These are just a few of the reasons why a gynecological exam may be needed. If you fit any of the descriptions listed above or are concerned for any other reason related to a gynecology problem, please contact your health care provider.
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  • Birth Control– Birth control (contraception) helps prevent pregnancy. There are many safe and effective birth control methods. There are some important things to consider when thinking about birth control that can be discussed further with your health care provider. These are listed below:
    • Personal Factors
    • Health Factors
    • Insurance Coverage

     
    Birth Control Options
    Below is general information regarding birth control options that may be right for you. Further discussion of these options and whether or not it is a fit for you can be discussed with your health care provider.
     

  • Sterilization– This is a surgery or procedure. It makes a woman unable to get pregnant or a man unable to father a child. It is a permanent birth control method. Sterilization is a good choice if you are for certain you do not want any more kids. For females there are two types of sterilization:
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  • Tubal sterilization– The fallopian tubes are blocked or cut. This keeps the egg from passing into the uterus and sperm from reaching the egg. This works right away.
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  • Hysteroscopic sterilization (Essure)- The fallopian tubes are blocked with inserts. This keeps the egg from passing into the uterus and sperm from reaching the egg. Another form of birth control must be used until test results show that the fallopian tubes are completely blocked.
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  • Intrauterine Device (IUD)– The IUD is small, flexible, and is T-shaped. It is placed in the uterus by a trained healthcare provider. It is a very effective birth control method. It is reversible, meaning that it can be removed at any time by a trained health care provider. There are two different types:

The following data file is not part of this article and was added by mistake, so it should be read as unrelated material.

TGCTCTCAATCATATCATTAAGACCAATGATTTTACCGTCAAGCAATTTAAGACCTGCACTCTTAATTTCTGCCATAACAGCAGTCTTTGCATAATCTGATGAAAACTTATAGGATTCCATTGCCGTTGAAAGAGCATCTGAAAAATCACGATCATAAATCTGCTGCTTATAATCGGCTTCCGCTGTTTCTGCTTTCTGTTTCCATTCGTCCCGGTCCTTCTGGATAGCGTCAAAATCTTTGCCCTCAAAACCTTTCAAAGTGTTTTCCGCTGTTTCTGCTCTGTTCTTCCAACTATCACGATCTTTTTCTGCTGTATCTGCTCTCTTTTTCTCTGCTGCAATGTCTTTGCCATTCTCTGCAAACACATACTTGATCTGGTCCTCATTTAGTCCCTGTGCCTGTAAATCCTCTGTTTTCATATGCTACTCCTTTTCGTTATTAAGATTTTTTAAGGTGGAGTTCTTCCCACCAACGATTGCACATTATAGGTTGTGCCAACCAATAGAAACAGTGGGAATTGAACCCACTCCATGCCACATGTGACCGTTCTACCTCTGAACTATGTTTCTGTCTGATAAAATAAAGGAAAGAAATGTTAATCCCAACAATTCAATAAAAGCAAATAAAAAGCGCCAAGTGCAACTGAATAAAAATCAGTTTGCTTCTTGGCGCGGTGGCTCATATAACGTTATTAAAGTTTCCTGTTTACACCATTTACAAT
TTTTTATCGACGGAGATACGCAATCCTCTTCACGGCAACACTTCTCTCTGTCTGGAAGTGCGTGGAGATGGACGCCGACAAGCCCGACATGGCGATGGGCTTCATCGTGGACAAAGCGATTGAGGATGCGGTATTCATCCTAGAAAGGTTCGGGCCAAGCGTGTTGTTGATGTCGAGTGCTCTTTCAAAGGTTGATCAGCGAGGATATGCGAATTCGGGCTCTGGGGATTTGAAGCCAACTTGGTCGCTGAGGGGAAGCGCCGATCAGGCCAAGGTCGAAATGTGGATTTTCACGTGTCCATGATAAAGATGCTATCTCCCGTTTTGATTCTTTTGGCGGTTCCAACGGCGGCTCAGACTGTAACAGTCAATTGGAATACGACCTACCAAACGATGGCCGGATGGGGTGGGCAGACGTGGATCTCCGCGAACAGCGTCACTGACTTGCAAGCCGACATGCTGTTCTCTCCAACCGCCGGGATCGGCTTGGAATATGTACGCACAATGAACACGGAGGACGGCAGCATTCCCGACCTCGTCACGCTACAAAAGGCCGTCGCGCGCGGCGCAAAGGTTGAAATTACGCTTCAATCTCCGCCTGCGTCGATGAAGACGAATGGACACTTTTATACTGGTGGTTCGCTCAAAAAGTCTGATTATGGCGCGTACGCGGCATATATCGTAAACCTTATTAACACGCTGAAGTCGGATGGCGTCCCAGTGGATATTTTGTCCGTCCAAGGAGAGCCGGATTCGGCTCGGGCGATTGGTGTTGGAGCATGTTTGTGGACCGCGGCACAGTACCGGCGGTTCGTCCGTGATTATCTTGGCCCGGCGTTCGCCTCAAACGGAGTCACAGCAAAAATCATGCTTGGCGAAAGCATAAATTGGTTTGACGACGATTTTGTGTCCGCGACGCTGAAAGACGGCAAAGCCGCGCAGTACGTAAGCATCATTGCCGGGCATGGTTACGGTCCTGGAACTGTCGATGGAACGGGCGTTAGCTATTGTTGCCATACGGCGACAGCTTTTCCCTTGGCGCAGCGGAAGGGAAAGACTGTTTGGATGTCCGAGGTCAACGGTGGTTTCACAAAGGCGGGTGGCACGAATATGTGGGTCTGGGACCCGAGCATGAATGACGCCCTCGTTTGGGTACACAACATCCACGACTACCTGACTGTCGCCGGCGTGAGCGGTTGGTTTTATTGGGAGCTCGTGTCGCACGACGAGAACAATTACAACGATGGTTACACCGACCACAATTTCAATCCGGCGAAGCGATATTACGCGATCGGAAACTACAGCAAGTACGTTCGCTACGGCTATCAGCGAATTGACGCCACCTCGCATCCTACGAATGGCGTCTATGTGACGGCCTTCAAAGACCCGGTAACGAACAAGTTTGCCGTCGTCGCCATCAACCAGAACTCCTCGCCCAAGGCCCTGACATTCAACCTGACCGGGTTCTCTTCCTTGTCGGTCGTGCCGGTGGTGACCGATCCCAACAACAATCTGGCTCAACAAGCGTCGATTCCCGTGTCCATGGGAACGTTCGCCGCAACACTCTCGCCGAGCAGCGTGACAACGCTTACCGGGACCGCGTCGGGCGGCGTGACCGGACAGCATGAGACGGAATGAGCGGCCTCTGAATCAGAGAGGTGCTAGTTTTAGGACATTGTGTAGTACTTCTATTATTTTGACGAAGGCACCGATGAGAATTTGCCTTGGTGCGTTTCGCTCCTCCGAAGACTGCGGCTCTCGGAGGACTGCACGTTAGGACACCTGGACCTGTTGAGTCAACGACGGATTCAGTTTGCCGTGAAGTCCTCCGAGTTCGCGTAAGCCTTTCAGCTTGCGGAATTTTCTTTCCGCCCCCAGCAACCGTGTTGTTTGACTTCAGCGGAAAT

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    • Copper IUD (Paragard)- This releases a small amount of copper into the uterus. This makes it harder for sperm to reach the egg. This IUD is good for at least 10 years.
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    • A progestin IUD (Skyla or Mirena)- This IUD releases progestin hormone. It keeps sperm from reaching the egg. It also causes changes in the uterus to help prevent pregnancy. Depending on the type of progestin used, it may work for at least 3 to 5 years. The five year IUD may be used to treat heavy and painful periods.

     

  • Progestin-Only Birth Control– These birth control methods use progestin hormone. This hormone keeps an egg from being released or causes changes in the uterus to prevent pregnancy. There are four types of progestin only birth control options including the IUD discussed above.
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  • Implant (Nexplanon)- This implant is a thin, plastic rod that releases progestin. It works for up to 3 years. It is placed under the skin in the upper arm by a trained health care provider. It can be removed at any time.
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  • Injections– An injection (shot) of progestin is given by a healthcare provider in the arm or buttocks. It works for up to 3 months.
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  • Progestin-only pills- “mini-pills” These pills are taken daily at the same time. It is important to know what to do if you are late taking a pill or if you miss a pill. If this happens, a backup form of birth control may be needed for a week or more.
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  • Combined Hormone Birth Control– These birth control methods use progestin and estrogen hormones. These hormones keep an egg from being released to help prevent pregnancy. These methods are effective and reversible. Because they contain estrogen some women cannot use them.
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  • Birth Control Pills– Thse pills are taken daily to prevent pregnancy. There are many types of these pills. Some allow you to have fewer periods. The pills should be taken around the same time each day. It is important to know what to do if you are late taking a pill or if you miss a pill. If this happens, a backup form of birth control may be needed.
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  • Vaginal Ring– The vaginal ring is a thin, flexible, band that releases hormones. The ring is inserted in the vagina and replaced monthly. It can be removed during week 4 of each month. Speak with a healthcare provider to learn more.